34. free platforms + low cost components = a perfect storm
  35. and a lot of disruption...
  36. a free operating system (Android) dual core ARM 9 @ 416MHz2G GSM/EDGE 2.8” QVGA resistive touch screen 2MP camera GPS + WIFI and BlueTooth silicon = <$90 components + plastic case Actions-Semi, MTK, TongXinDa , Rockchip... ~4 weeks to market!
  37. yet again however, things may change... ...disruption? Do Not Anger the Alpha Android
  38. the feature phone of today is the smartphone from two years ago...
  39. Diversity is a reality and will likely persist, causing us to decide which platforms breakout #1 (and consequently users) are “worthy” of our design time. We’re already seeing some designers choose to only design for the newest or most powerful platforms as these (apparently) provide the very best experience (e.g gestures, performance etc). Do you feel this a realistic approach or simply a cop out? How do we reconcile inclusion and accessibility with the need to provide a great user experience?
  40. context
  41. things used to be quite simple...
  42. public space distractions limited aention mobile used to mean this... glanceable? one hand simple? tedious input personal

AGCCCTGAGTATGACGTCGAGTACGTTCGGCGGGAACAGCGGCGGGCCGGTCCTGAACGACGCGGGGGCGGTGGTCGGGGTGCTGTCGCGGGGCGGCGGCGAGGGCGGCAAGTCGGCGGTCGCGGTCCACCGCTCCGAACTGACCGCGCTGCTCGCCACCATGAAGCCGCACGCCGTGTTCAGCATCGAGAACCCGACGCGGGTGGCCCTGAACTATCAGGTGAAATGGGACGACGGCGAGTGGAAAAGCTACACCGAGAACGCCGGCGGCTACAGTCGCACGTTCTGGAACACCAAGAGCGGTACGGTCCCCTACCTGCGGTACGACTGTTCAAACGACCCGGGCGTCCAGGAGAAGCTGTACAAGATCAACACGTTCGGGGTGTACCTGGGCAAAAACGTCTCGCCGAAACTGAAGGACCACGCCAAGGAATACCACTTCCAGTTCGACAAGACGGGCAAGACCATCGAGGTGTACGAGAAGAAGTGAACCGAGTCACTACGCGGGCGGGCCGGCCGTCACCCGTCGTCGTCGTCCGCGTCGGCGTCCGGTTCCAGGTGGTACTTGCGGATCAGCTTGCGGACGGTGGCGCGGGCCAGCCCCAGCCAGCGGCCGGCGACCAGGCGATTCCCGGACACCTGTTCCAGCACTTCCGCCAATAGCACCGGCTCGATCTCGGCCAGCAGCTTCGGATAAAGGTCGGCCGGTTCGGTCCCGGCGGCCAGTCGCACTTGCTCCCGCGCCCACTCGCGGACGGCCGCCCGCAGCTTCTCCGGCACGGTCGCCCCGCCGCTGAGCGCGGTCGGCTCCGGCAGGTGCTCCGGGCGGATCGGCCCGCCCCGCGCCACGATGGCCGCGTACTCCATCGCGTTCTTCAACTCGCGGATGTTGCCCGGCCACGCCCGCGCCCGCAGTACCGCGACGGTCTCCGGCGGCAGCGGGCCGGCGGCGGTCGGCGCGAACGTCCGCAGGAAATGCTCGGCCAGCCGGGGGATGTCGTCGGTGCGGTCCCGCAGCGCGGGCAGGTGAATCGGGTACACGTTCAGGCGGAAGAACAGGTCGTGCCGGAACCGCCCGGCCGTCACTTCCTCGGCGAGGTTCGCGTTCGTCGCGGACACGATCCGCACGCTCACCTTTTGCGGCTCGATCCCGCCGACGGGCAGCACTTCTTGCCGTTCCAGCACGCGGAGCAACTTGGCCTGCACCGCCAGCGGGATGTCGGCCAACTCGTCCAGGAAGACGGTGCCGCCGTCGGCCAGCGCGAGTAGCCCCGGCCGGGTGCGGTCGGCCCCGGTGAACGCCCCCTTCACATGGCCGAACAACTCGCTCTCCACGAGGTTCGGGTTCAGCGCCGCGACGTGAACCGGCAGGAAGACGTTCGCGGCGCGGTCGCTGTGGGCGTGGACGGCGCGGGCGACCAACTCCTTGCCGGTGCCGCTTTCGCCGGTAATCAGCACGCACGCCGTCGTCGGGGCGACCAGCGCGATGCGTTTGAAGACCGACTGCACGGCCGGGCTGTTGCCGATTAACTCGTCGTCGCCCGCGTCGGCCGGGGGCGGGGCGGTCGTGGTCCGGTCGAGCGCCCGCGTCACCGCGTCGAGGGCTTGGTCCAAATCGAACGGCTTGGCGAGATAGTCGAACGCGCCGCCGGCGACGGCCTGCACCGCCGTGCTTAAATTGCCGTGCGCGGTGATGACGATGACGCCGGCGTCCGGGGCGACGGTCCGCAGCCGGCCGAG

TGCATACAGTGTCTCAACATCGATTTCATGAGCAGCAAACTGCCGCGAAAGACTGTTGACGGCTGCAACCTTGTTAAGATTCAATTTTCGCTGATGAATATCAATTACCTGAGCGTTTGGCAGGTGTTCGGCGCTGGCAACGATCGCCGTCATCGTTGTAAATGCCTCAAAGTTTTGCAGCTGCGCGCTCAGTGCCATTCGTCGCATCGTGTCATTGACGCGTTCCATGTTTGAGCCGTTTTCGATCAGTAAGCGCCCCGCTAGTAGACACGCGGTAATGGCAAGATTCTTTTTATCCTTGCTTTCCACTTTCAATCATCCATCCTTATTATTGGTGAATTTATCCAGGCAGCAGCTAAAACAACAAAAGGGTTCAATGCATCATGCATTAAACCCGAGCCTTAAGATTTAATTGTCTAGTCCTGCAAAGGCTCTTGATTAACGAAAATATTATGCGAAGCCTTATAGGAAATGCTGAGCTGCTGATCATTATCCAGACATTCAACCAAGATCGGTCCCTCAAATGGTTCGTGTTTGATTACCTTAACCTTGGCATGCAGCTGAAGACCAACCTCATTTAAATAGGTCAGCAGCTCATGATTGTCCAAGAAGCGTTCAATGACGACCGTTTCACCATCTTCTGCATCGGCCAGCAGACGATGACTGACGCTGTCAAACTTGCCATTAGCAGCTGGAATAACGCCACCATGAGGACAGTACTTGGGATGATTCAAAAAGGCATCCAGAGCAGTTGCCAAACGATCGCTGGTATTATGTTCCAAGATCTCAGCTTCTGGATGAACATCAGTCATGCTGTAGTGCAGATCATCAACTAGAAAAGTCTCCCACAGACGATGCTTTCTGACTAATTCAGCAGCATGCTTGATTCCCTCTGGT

43. inconsistent limited networks baery life limited display + memory limited CPU varied manipulation methods varied form factors varied input methods and this...
  44. envir onme n t focused user privacy reliable network unlimited data everything else was ‘not mobile’... comfy chair full-sized keyboard work surface reliable power source
  45. most of this is still true, except...
  46. environment focused user reliable network unlimited data mobile is now also this... privacy full-sized work surface keyboard comfy chair reliable power source
  47. 1hr train ride focused user privacy reliable network? comfy unlimited wifi? chair two hands reliable power source? or this...
  48. comfy chair privacy one hand reliable power prone to source interruptions gravity ...and what do you call this?
  49. behaviour is changing, because devices are changing...
  50. what was once targeted to specific activities business video music something else...?
  51. a big screen... web browser + is now a highly customisable application layer always on, always connected + blank canvas... APIs with a buon or two!
  52. camera a big screen... work communication play sharing web browser learning + enabling users to choose application layer music their own experience + APIs escape chat navigation discovery with a buon or two! creativity video